Early Memories of Physical Activity

A few months ago, I read on another blog about Carrie Underwood’s book Find Your Path: Honor Your Body, Fuel Your Soul, and Get Strong with the Fit52 Life. One of the aspects that immediately appealed to me in the book, are the journal prompts. Yes, duh, you know, I’m a sucker for journal prompts. However, Carrie Underwood’s journaling prompts are not just random one-liners, they’re deep questions. One of them is about early memories of physical activity. Today, I want to share my thoughts on this.

As a young child, I loved playing outside. I used to build sandcastles in the wooden sandpit my father had built, not even caring that the wood hadn’t been treated so it got moldy every once in a while. I remember telling you all the story of how my father used to call my Kindergarten friend, whose last name translates to Peat in English, “Kim Mud”.

When I got older, I loved learning to rollerskate. I remember joining an informal neighborhood rollerskating “club” led by the oldest of two girls who lived next door. She was my age and could rollerskate real good or so we all thought. I wasn’t nearly as good or even as good as my own younger sister, but who cared? I didn’t.

I got a large tricycle when I was about seven or eight because I couldn’t ride a bike due to my cerebral palsy. Not that I could safely ride a bike, given my visual impairment, but apparently the rehabilitation physician had no idea. I occasionally rode my tricycle, but preferred to walk around the neighborhood.

However, by age seven or eight, when I started to lose my vision, my physical activity level also started to decrease. I am pretty sure it’s more than just my vision though, but there’s no way to prove this as my parents stopped taking me to specialists around that age. I am considering asking my GP or the intellectual disability physician at the care facility for a referral back to rehabilitation medicine, because I want to learn to make the most use of the mobility I do have.

I did till my mid-teens love to sit on the swings. I’m not sure that counts, as it is a sedentary activity, but you do move your legs pushing yourself. I would go on the swings for hours on end. Now though, I get dizzy even going on the swings for five minutes at a time.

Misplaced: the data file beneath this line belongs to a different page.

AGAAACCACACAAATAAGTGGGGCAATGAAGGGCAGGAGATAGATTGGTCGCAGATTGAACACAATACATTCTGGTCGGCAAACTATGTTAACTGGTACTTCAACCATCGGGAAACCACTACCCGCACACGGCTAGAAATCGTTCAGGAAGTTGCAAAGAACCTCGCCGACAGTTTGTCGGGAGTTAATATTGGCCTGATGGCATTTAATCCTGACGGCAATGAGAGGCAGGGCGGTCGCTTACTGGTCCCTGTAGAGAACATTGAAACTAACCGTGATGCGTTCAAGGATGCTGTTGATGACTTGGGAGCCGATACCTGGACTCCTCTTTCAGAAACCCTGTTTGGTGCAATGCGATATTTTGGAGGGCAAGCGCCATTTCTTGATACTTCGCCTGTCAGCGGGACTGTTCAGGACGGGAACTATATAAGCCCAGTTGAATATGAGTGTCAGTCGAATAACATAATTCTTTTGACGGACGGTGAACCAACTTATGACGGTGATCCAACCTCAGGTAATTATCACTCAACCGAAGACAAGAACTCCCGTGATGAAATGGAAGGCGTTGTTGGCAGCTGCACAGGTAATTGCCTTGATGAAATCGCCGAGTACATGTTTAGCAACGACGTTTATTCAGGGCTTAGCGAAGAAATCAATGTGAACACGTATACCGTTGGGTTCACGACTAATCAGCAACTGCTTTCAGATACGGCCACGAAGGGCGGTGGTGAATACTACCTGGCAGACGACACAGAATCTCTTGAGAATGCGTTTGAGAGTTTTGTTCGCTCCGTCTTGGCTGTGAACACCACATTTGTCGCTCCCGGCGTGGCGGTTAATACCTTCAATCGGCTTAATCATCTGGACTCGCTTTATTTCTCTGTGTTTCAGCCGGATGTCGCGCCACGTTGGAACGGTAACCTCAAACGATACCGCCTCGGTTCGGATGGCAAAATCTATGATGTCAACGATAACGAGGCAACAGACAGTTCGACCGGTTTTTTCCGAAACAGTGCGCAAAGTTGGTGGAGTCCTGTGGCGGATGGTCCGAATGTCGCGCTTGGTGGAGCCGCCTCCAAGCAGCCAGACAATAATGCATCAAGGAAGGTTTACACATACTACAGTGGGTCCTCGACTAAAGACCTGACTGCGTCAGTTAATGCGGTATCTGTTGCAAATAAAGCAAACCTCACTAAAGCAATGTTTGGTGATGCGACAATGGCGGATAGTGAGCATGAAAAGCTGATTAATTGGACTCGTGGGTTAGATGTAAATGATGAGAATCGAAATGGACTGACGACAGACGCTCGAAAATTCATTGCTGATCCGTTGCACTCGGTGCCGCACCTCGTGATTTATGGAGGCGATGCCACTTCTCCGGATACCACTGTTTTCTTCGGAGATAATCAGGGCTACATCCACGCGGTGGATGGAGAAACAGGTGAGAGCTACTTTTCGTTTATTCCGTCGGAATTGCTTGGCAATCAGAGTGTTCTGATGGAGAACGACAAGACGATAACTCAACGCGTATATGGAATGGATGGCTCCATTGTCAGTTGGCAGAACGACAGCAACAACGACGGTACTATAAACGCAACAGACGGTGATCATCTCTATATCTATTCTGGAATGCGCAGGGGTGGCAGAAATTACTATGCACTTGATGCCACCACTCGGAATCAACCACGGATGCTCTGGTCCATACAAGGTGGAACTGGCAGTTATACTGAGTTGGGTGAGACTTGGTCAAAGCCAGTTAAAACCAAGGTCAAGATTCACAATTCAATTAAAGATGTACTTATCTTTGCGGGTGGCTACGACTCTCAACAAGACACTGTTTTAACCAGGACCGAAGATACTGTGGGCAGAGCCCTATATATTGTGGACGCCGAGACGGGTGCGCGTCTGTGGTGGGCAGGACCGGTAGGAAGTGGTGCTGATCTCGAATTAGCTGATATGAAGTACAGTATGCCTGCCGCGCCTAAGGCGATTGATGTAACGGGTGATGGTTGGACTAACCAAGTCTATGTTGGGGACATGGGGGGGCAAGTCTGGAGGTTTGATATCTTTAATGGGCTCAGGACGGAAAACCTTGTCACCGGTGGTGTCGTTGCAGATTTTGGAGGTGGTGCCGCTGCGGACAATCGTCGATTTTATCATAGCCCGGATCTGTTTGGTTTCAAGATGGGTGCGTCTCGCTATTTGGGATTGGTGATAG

A thing I also did from toddlerhood until I moved out of my parental home at age nineteen, was this crawling-in-place movement while in bed. By the time I hit adolescence, my parents complained that I ruined the bed and made too much noise, but I continued to move in this way exactly until I moved to the independence training home. I could do this for hours on end too and I now realize it’s probably a form of autistic stimming.

Overall, I wasn’t physically active in most of the traditional ways. I wasn’t in sports as a child and P.E. was one of my least favorite classes. However, I can’t say I sat on my butt all the time. I didn’t even as an adolescent, though I probably was more sedentary then than I should have been.

How about you? Were you physically active as a child?

14 thoughts on “Early Memories of Physical Activity

  1. I’ve never been physically active. As a child, I had a bike, but that’s it. I was terrible at all sports except tennis. I’m very inactive as an adult and my chronic pain issues make this difficult to overcome 😞

    Liked by 1 person

    1. I can completely understand your chronic pain makes getting physically active harder. It’s probably even more difficult when well-meaning friends and probably even professionals say you need to exert yourself in order to be less affected by your conditions. At least, that’s what I’m told time and time again when I talk of losing mobility.

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    1. It’s an awesome book! I believe it was in one of the faith-based linkies you participate in too that I saw the recommendation for this book (and the journaling prompts were mentioned in there too). I’m not sure who recommended it though.

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    1. Oh okay, that’s interesting. I don’t know what disease you suffer from, and I do know there are certain conditions in which participating in sports is not recommended (eg. certain congenital heart defects). However, do I understand it correctly that it was at least as much your Mom’s judgment as it was your doctor’s that caused you not to be allowed to be physically active?

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      1. Actually, this is a very, rare disease and I am the eldest surviver with it. At the time, it was guesswork on everything. Now, I am older and attending the Gym 2-3 times a week. I developed Osteoporosis by not exercising.

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        1. Oh yes, I get you about it being guesswork back then because your disease is so rare and you’re the eldest to survive so far. I am glad you are now able to exercise.

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    1. Thanks for sharing your experiences. Oh yes, riding horses definitely counts! I did adaptive horseback riding for a few years when living with my husband.

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